Fibromyalgia Diagnosis

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Published: September 5, 2017
Last reviewed: October 23, 2017

A primary doctor or a specialist, usually a rheumatologist, can make a diagnosis of fibromyalgia from your symptoms and physical examination and after tests for similar conditions.

Tender Points

The old 1990 diagnostic criteria for fibromyalgia required the presence of at least 11 out of 18 possible tender points located on both sides of the body and above and below the waist (Picture 1).

Fibromyalgia Tender Points

Picture 1. Tender points map in fibromyalgia

The new diagnostic criteria for fibromyalgia introduced in 2010 by American College of Rheumatology and reviewed in 2016 include [1,3,11]:

  1. Body pain in at least 4 of 5 body regions is present.
  2. Pain and other symptoms, such as fatigue and mood changes, have been present at a similar level for at least 3 months.
  3. Symptoms are of a certain severity (explained in detail here).
  4. A diagnosis of fibromyalgia does not exclude the possibility of other health conditions.

If you have fibromyalgia, you can have tender points but also trigger points [4]. Trigger points, which are typically associated with muscle knots, are not a sign of fibromyalgia but a co-existing myofascial pain syndrome (Chart 1[14].

Chart 1. Tender vs Trigger Points

TENDER Points TRIGGER Points
In fibromyalgia In myofascial pain syndrome
No palpable lumps Muscle knots
In the muscle tendons In the muscle bellies
In most body regions In one or few body regions
Symmetrical (bilateral) Non-symmetrical
Applying pressure triggers pain only in the tender point Applying pressure triggers pain in the trigger point and a distant area
Massage, dry needling and injections do not relieve pain Deep massage, stretching, dry needling and injections can relieve pain

Char 1 references: 4,5,6

Tests and Investigations

Fibromyalgia currently cannot be detected by any known test [7,8]. According to the U.S. Food and Drug Administration (FDA), the FM/a test based on the cytokine levels in the blood is not reliable.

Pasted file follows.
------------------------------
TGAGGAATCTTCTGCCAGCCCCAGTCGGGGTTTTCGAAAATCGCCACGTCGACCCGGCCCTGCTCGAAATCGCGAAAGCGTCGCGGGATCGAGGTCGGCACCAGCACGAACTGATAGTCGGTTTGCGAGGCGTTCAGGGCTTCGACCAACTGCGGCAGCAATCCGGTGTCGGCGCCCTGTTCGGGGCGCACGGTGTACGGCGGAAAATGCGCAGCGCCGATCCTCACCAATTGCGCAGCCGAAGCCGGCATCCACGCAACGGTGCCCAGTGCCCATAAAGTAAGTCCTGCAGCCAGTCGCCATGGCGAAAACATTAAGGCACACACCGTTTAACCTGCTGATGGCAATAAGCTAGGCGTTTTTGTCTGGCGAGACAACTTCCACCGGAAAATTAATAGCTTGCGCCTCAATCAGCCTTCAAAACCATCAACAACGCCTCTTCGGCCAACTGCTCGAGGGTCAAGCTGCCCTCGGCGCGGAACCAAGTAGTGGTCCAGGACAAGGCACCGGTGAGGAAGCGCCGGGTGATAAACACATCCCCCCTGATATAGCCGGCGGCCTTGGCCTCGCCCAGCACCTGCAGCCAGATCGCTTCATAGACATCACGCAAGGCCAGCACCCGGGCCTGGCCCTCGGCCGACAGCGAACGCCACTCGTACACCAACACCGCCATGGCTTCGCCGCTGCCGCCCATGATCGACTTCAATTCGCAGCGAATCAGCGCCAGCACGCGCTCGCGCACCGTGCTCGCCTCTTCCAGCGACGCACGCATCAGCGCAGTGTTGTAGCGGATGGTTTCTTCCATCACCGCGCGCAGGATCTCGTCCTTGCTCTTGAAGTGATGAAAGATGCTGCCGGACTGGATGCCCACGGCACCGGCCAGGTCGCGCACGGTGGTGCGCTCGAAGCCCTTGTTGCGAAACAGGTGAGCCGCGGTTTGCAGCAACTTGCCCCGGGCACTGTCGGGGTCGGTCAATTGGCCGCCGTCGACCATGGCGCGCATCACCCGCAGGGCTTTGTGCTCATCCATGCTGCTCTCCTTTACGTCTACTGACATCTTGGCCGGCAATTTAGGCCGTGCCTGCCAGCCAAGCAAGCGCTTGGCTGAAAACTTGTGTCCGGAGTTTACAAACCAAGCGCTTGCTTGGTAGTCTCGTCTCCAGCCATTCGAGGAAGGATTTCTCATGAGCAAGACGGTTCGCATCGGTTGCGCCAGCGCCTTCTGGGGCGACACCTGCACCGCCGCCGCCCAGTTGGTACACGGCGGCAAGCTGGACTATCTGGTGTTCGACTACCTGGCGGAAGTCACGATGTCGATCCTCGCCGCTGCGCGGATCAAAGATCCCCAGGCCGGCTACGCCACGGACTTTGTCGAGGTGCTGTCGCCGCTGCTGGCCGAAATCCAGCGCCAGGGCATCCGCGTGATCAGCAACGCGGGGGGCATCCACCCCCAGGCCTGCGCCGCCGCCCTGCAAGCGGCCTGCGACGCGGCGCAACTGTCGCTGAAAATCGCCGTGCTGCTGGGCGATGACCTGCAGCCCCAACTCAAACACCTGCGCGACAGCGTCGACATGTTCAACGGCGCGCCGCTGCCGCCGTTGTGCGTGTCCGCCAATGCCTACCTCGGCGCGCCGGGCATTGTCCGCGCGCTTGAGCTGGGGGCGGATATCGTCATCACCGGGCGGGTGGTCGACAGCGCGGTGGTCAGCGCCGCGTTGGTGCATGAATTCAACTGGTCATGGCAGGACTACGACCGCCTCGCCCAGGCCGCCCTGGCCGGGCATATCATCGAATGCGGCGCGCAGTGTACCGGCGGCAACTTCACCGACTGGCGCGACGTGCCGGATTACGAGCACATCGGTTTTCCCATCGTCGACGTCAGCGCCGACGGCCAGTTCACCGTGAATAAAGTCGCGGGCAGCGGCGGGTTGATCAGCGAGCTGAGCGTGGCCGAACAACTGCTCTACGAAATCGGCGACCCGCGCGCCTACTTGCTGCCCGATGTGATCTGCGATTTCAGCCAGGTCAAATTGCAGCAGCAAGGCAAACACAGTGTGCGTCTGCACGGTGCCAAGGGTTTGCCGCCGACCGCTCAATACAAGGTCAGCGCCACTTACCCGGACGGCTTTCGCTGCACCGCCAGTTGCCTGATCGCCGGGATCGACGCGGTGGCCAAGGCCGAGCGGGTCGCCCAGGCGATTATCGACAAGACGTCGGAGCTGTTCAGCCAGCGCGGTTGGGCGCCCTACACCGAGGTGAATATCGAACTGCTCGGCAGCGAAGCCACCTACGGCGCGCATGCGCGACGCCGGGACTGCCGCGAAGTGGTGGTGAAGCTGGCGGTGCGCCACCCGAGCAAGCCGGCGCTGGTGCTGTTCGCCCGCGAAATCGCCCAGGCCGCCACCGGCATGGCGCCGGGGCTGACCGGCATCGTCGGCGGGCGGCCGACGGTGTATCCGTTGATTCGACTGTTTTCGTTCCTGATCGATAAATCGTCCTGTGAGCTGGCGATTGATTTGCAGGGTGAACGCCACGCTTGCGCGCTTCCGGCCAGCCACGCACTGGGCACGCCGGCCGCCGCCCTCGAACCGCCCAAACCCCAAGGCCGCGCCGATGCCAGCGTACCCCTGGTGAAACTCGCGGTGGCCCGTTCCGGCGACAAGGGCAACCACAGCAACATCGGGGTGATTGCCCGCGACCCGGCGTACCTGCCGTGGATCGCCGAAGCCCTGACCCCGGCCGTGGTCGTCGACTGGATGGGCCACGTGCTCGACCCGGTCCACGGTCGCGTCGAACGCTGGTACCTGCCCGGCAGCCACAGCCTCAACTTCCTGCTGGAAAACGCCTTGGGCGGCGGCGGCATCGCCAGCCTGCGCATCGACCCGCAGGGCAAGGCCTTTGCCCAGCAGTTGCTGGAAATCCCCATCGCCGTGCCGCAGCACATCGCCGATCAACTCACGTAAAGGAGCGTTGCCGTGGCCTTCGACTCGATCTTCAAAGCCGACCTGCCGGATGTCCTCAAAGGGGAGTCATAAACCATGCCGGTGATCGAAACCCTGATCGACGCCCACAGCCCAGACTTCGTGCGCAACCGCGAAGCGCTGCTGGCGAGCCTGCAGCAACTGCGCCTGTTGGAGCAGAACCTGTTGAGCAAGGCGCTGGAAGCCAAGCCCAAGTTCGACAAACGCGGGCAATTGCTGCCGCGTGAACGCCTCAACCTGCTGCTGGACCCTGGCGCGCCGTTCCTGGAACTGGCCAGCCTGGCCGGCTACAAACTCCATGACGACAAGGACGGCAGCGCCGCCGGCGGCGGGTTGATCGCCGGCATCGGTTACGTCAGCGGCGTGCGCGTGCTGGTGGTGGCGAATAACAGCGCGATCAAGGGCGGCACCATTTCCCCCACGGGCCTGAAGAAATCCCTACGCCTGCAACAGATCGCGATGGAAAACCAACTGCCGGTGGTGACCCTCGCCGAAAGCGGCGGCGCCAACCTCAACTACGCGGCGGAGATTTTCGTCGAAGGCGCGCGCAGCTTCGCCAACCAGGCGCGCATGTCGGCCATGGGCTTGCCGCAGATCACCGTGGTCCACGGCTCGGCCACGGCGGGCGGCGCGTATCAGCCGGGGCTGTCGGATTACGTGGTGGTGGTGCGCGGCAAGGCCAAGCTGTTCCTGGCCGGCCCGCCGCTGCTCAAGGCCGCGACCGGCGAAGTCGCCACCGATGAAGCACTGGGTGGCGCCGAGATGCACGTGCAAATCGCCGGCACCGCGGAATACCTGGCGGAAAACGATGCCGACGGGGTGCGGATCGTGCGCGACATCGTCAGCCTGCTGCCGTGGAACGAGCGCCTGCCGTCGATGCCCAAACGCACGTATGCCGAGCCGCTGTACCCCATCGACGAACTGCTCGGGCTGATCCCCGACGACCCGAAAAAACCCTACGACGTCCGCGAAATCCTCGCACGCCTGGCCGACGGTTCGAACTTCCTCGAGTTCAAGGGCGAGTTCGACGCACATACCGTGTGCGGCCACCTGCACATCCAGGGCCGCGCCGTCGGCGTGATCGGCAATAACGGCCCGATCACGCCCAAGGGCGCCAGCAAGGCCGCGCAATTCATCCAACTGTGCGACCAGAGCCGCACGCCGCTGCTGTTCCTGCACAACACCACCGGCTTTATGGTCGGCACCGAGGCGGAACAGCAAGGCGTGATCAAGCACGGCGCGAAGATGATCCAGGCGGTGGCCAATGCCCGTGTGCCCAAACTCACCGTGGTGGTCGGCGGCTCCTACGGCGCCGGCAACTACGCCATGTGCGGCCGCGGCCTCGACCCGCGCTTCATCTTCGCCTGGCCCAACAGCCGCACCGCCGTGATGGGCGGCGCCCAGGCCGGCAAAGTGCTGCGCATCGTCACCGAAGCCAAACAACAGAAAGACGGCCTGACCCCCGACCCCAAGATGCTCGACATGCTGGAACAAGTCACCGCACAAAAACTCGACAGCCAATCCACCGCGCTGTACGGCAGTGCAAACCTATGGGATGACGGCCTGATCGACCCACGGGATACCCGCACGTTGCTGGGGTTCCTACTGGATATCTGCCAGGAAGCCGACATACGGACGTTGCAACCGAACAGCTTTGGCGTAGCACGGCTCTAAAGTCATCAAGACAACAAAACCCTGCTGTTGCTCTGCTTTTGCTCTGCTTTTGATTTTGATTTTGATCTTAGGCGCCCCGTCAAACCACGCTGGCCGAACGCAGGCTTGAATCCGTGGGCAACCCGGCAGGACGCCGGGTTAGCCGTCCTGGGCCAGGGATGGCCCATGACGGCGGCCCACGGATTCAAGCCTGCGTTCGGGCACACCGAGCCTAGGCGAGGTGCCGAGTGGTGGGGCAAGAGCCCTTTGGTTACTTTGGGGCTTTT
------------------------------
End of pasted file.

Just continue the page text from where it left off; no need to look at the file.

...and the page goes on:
Before making a diagnosis of fibromyalgia, a doctor will likely suggest some blood tests (red and white blood cell count, sedimentation rate, mineral, vitamin and glucose levels, rheumatoid factor, antinuclear antibodies) or imaging investigations (X-ray, CT, MRI) to check for similar conditions (Chart 2).

Chart 2. Conditions Similar to Fibromyalgia

CONDITION SYMPTOMS
Adrenal dysfunction (Addison’s disease) [18] Severe exhaustion, muscle weakness, loss of appetite, craving for salt
Anemia [16] Shortness of breath after light exercise, paleness
Arthritis [27]:

  • Ankylosing spondylitis
  • Osteoarthritis
  • Rheumatoid arthritis
  • Sjögren’s syndrome
  • Systemic lupus erythematosus
Swollen and painful joints, rash, dry mouth and eyes
Chronic fatigue syndrome and myalgic encephalomyelitis (CFS/ME) [15] Fatigue, insomnia, memory problems, sore throatswollen lymph nodes
Diabetic neuropathy [10] Burning in the hands and feet
Ehlers-Danlos syndrome [17] Joint hypermobility and pain, loose skin, easy bruising
Hepatitis C [27,28] Abdominal, muscle or joint pain, jaundice, dark urine
Hyperparathyroidism [26] Excessive urination, nausea, bone and joint pains
Hypochondria Many complaints but no observable abnormalities
Hypothyroidism [19] Muscle weakness, sensitivity to cold, constipation, goiter, puffy face
Malingering Tenderness in the areas not typical for fibromyalgia (fingers, forearm)
Muscle disorders
  • Myasthenia gravis: muscle weakness, drooping eyelid, difficulty swallowing [21]
  • Polymyalgia rheumatica: pain, stiffness and weakness around the shoulders and hips; in elderly [22]
  • Polymyositis and dermatomyositis: muscle weakness and rash [23]
Neurological disorders
  • A pinched nerve due to a herniated disc: pain or tingling in the neck and arm or lower back and leg
  • Multiple sclerosis (MS): vision problems, muscle weakness and numbness [20]
  • Chronic inflammatory demyelinating polyneuropathy (CIDP): tingling, numbness and weakness in the hands and feet [12,24]
  • Small fiber neuropathy: burning feet and hands [13,25]
Systemic inflammation or infection (infectious mononucleosis, influenza, Lyme disease, sarcoidosis) Fever or rash, sore throat, cough, fatigue, muscle pain, swollen lymph nodes
Vitamin B1, B6, B12, D or mineral (potassium, calcium) deficiency [29] Muscle weakness, hair loss, brittle nails, scaly skin, cracked lips

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